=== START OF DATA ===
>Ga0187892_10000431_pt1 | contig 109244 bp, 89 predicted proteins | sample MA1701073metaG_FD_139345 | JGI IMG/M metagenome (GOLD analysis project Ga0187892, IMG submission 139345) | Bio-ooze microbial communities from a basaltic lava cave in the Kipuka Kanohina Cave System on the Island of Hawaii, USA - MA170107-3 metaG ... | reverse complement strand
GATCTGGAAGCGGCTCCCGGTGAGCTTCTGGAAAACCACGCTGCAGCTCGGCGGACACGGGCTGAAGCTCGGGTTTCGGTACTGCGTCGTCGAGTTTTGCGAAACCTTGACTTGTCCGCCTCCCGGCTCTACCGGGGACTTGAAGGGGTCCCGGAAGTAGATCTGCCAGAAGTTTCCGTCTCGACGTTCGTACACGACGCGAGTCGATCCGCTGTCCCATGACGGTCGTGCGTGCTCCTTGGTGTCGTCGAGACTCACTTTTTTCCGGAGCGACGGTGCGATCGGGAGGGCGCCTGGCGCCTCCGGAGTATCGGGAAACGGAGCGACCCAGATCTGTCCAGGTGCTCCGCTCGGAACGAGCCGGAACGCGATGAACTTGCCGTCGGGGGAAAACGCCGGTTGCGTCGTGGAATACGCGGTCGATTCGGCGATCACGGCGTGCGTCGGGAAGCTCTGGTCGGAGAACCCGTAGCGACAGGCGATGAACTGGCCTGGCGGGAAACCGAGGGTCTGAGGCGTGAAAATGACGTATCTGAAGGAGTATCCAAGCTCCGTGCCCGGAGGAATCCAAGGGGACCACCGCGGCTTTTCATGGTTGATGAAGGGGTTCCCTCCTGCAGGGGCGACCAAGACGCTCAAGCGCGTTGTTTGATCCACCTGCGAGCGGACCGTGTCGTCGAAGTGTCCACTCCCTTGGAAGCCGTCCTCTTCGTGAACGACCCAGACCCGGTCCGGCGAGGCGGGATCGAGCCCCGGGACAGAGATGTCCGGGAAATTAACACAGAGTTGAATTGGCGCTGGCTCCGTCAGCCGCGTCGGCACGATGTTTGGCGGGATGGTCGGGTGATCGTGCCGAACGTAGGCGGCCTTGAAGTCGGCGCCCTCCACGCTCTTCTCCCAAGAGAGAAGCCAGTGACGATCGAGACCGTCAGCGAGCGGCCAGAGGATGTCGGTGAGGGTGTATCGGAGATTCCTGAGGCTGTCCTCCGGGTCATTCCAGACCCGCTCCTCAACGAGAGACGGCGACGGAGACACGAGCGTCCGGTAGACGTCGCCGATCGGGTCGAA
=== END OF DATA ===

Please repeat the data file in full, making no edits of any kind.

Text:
>Ga0187892_10000431_pt1 | contig 109244 bp, 89 predicted proteins | sample MA1701073metaG_FD_139345 | JGI IMG/M metagenome (GOLD analysis project Ga0187892, IMG submission 139345) | Bio-ooze microbial communities from a basaltic lava cave in the Kipuka Kanohina Cave System on the Island of Hawaii, USA - MA170107-3 metaG ... | reverse complement strand
GATCTGGAAGCGGCTCCCGGTGAGCTTCTGGAAAACCACGCTGCAGCTCGGCGGACACGGGCTGAAGCTCGGGTTTCGGTACTGCGTCGTCGAGTTTTGCGAAACCTTGACTTGTCCGCCTCCCGGCTCTACCGGGGACTTGAAGGGGTCCCGGAAGTAGATCTGCCAGAAGTTTCCGTCTCGACGTTCGTACACGACGCGAGTCGATCCGCTGTCCCATGACGGTCGTGCGTGCTCCTTGGTGTCGTCGAGACTCACTTTTTTCCGGAGCGACGGTGCGATCGGGAGGGCGCCTGGCGCCTCCGGAGTATCGGGAAACGGAGCGACCCAGATCTGTCCAGGTGCTCCGCTCGGAACGAGCCGGAACGCGATGAACTTGCCGTCGGGGGAAAACGCCGGTTGCGTCGTGGAATACGCGGTCGATTCGGCGATCACGGCGTGCGTCGGGAAGCTCTGGTCGGAGAACCCGTAGCGACAGGCGATGAACTGGCCTGGCGGGAAACCGAGGGTCTGAGGCGTGAAAATGACGTATCTGAAGGAGTATCCAAGCTCCGTGCCCGGAGGAATCCAAGGGGACCACCGCGGCTTTTCATGGTTGATGAAGGGGTTCCCTCCTGCAGGGGCGACCAAGACGCTCAAGCGCGTTGTTTGATCCACCTGCGAGCGGACCGTGTCGTCGAAGTGTCCACTCCCTTGGAAGCCGTCCTCTTCGTGAACGACCCAGACCCGGTCCGGCGAGGCGGGATCGAGCCCCGGGACAGAGATGTCCGGGAAATTAACACAGAGTTGAATTGGCGCTGGCTCCGTCAGCCGCGTCGGCACGATGTTTGGCGGGATGGTCGGGTGATCGTGCCGAACGTAGGCGGCCTTGAAGTCGGCGCCCTCCACGCTCTTCTCCCAAGAGAGAAGCCAGTGACGATCGAGACCGTCAGCGAGCGGCCAGAGGATGTCGGTGAGGGTGTATCGGAGATTCCTGAGGCTGTCCTCCGGGTCATTCCAGACCCGCTCCTCAACGAGAGACGGCGACGGAGACACGAGCGTCCGGTAGACGTCGCCGATCGGGTCGAA